Enough Coverage To Beat The Band
Presentation Resources 🔗
Code Coverage Modes 🔗
Each mode answers a different question about the code that was run under coverage:
- Lines - how many times was each line executed?
- Oneshot Lines - which lines were executed?
- Methods - how many times was each method executed?
- Branches - how many times was each conditional executed?
This is the “classic” implementation of providing coverage. Each relevant line, that is those that aren’t things like empty lines or “end” statements, has a counter that is incremented each time the line is visited in code execution while coverage is running. At the conclusion, you will see how many times each line is executed.
- This is the default mode for coverage.
- Most of the time, this option will provide you with the information you want.
Oneshot Lines 🔗
Similar to Line Coverage, this also documents that a relevant line was executed while coverage was running. However, it’s a binary report of whether it was executed or not. It will not tell you how often. This may be sufficient in many cases, and comes with the benefit of being more performant every subsequent time a particular line of code is executed under coverage.
- Oneshot provides you with nothing more than if a line of application code is executed in a test suite.
- As long as being constrained to knowing if something ran or not, and not knowing how often, is sufficient, Oneshot Line Coverage provides the same feedback as Line Coverage with better performance.
Method Coverage brings the granularity of Line Coverage up to a coarser grain. Rather than tracking individual lines, it’s concerned with whether a particular method is executed. It can be a 10 line method where the first line is the only line ever executed. Method Coverage will still consider that as executed the same as a 20 line method where each line is executed.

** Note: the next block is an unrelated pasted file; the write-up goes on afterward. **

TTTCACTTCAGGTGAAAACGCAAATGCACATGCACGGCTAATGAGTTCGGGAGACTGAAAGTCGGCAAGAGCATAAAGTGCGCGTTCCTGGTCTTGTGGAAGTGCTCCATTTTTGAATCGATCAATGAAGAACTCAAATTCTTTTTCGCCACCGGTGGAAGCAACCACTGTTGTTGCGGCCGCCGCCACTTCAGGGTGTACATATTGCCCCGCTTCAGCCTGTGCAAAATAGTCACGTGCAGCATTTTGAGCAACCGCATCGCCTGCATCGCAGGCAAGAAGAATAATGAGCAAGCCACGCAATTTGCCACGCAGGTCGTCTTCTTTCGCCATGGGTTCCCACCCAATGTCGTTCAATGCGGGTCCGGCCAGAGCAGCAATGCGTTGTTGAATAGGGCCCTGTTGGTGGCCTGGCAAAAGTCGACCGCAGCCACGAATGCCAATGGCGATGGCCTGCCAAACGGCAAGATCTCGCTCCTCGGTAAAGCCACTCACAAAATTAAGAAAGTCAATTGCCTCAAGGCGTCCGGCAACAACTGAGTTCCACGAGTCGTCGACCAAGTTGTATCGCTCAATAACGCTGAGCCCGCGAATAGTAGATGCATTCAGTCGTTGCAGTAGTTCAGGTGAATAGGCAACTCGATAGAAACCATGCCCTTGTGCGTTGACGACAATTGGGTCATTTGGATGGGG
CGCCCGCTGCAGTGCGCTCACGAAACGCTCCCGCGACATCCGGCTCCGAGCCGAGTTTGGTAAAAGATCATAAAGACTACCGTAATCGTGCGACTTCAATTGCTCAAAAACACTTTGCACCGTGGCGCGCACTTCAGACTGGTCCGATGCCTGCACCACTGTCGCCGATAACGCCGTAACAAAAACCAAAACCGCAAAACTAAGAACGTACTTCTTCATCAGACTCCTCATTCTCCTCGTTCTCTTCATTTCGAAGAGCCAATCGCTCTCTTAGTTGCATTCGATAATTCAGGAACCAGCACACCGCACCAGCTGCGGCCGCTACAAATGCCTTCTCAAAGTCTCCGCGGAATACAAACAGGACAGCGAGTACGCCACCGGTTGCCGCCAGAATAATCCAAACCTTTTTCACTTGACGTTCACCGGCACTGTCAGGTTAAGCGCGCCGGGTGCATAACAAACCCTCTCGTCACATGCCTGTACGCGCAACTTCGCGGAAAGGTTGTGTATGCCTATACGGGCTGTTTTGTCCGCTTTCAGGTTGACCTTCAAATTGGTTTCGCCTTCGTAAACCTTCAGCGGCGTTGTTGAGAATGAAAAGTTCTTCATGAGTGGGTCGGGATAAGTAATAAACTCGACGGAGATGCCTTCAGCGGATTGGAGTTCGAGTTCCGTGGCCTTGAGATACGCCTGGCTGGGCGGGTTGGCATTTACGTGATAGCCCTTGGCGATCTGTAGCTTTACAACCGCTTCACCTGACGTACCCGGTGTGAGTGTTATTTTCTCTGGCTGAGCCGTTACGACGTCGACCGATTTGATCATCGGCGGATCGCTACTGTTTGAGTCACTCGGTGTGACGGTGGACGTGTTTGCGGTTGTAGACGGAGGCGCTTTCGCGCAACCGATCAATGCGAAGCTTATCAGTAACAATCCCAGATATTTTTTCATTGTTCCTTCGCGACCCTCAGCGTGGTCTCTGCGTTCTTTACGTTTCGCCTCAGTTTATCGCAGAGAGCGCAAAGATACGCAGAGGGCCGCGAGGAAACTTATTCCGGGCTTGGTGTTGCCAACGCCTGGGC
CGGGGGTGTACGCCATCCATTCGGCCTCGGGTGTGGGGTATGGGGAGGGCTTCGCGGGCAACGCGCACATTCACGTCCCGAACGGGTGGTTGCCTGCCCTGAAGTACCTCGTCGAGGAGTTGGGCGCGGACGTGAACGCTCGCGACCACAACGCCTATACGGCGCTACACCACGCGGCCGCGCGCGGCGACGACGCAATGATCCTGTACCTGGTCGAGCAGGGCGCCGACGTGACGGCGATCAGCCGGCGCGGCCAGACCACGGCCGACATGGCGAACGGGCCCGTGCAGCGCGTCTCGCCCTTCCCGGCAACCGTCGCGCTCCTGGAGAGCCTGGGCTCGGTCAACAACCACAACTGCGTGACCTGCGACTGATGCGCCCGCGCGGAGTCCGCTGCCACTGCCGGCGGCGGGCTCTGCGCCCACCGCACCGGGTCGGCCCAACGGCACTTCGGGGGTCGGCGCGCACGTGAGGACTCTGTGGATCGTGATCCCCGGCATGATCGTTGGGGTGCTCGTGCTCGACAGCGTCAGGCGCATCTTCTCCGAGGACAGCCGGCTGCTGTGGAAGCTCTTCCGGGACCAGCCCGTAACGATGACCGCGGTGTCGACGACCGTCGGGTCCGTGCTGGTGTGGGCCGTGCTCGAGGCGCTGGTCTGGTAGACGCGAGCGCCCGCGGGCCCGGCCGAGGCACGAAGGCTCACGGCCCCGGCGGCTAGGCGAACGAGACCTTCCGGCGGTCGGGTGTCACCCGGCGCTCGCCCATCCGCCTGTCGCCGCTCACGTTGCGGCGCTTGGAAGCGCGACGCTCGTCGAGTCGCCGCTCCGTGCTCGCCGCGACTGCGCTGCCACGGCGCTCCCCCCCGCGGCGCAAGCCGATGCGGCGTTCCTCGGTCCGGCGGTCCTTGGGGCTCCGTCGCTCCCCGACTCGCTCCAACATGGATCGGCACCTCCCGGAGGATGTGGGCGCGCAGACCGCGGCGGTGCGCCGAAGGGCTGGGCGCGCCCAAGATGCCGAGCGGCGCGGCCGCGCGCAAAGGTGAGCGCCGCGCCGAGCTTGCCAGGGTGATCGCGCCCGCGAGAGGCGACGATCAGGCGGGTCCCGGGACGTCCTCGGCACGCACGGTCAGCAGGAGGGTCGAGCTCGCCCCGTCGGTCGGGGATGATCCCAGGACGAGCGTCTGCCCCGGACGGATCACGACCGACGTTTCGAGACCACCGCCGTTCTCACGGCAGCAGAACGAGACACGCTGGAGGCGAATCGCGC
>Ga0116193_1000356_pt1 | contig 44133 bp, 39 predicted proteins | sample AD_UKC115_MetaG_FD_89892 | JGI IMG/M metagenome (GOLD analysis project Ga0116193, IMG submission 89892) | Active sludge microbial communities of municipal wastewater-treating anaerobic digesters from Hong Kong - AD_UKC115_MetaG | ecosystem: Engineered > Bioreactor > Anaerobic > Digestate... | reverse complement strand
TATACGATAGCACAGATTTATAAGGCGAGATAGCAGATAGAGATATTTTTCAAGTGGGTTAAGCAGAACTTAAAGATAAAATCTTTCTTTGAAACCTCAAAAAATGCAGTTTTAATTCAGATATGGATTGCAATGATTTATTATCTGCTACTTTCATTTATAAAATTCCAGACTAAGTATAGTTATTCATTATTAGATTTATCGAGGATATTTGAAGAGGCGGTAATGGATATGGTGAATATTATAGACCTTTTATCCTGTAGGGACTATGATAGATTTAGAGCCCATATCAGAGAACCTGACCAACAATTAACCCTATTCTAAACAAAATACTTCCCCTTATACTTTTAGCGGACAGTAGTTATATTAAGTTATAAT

- This has a targeted focus to be able to answer a more specific question - is this method executed? - with easier to process feedback.
Branch Coverage tracks execution of different conditional paths and documents how often those different paths are run. The unique benefit that this provides over Line Coverage is in conditionals that execute multiple code paths in a single line, such as ternary statements. You may have a part of that conditional that’s never run or tested, but you wouldn’t know that if you’re relying on Line Coverage alone.
- It provides a different frame of reference than Line Coverage, which ends up being either coarser or more granular than line coverage in different situations.
- For conditionals that lay out multiple code paths on a single line, this provides feedback on their individual execution where Line Coverage only considers whether any part of the line was run.
- When interested in conditionals, and only conditionals, it has less noise than Lines Coverage.
Gem Support 🔗
If you’d like to leverage existing abstractions on top of ruby’s Coverage module in your current applications, I recommend:
- SimpleCov for test coverage. It now supports branches coverage!
- Coverband for measuring coverage of production code. Here’s an example on how to configure it to run using oneshot lines coverage.
Supplemental Content 🔗
I have a series of blog posts using the live music examples I wrote for the talk to describe various software design principles. The first post is about dependency injection. You can see the full series here.
The Gnar Company 🔗
Presentation Fonts 🔗
The main content of all my slides, for code examples and similar text, is Arial Narrow.
Slide titles and big statement fonts are The Fragile, available from The NIN Hotline.
Supplemental content, like my twitter handle and text pointing to areas explaining what coverage output represents are The Wretched, also available from The NIN Hotline.
Presentation Photo Credits 🔗
All photos used in the presentation are from the band Nine Inch Nails, and released on their flickr account with a Creative Commons Attribution-NonCommercial-ShareAlike 2.0 Generic license.
Below I’ve embedded all the images used to link directly to their original source.